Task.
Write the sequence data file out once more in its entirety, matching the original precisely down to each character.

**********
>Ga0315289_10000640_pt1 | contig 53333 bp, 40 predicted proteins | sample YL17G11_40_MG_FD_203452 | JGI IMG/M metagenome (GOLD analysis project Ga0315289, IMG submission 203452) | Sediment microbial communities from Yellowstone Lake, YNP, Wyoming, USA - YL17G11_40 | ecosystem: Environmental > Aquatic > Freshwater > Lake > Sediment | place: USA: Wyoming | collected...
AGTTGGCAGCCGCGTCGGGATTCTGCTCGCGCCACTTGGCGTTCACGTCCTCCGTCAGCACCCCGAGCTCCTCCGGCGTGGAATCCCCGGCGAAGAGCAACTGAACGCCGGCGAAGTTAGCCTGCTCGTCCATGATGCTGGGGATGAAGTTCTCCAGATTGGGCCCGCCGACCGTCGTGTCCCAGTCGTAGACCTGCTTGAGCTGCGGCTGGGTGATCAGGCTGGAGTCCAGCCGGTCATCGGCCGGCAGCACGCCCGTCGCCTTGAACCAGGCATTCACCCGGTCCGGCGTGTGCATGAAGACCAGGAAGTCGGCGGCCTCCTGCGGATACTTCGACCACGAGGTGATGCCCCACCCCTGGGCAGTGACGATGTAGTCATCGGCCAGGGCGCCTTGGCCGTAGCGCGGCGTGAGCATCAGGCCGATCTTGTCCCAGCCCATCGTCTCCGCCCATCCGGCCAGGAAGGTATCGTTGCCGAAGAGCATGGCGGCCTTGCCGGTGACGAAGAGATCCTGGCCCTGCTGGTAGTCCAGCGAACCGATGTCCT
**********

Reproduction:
>Ga0315289_10000640_pt1 | contig 53333 bp, 40 predicted proteins | sample YL17G11_40_MG_FD_203452 | JGI IMG/M metagenome (GOLD analysis project Ga0315289, IMG submission 203452) | Sediment microbial communities from Yellowstone Lake, YNP, Wyoming, USA - YL17G11_40 | ecosystem: Environmental > Aquatic > Freshwater > Lake > Sediment | place: USA: Wyoming | collected...
AGTTGGCAGCCGCGTCGGGATTCTGCTCGCGCCACTTGGCGTTCACGTCCTCCGTCAGCACCCCGAGCTCCTCCGGCGTGGAATCCCCGGCGAAGAGCAACTGAACGCCGGCGAAGTTAGCCTGCTCGTCCATGATGCTGGGGATGAAGTTCTCCAGATTGGGCCCGCCGACCGTCGTGTCCCAGTCGTAGACCTGCTTGAGCTGCGGCTGGGTGATCAGGCTGGAGTCCAGCCGGTCATCGGCCGGCAGCACGCCCGTCGCCTTGAACCAGGCATTCACCCGGTCCGGCGTGTGCATGAAGACCAGGAAGTCGGCGGCCTCCTGCGGATACTTCGACCACGAGGTGATGCCCCACCCCTGGGCAGTGACGATGTAGTCATCGGCCAGGGCGCCTTGGCCGTAGCGCGGCGTGAGCATCAGGCCGATCTTGTCCCAGCCCATCGTCTCCGCCCATCCGGCCAGGAAGGTATCGTTGCCGAAGAGCATGGCGGCCTTGCCGGTGACGAAGAGATCCTGGCCCTGCTGGTAGTCCAGCGAACCGATGTCCT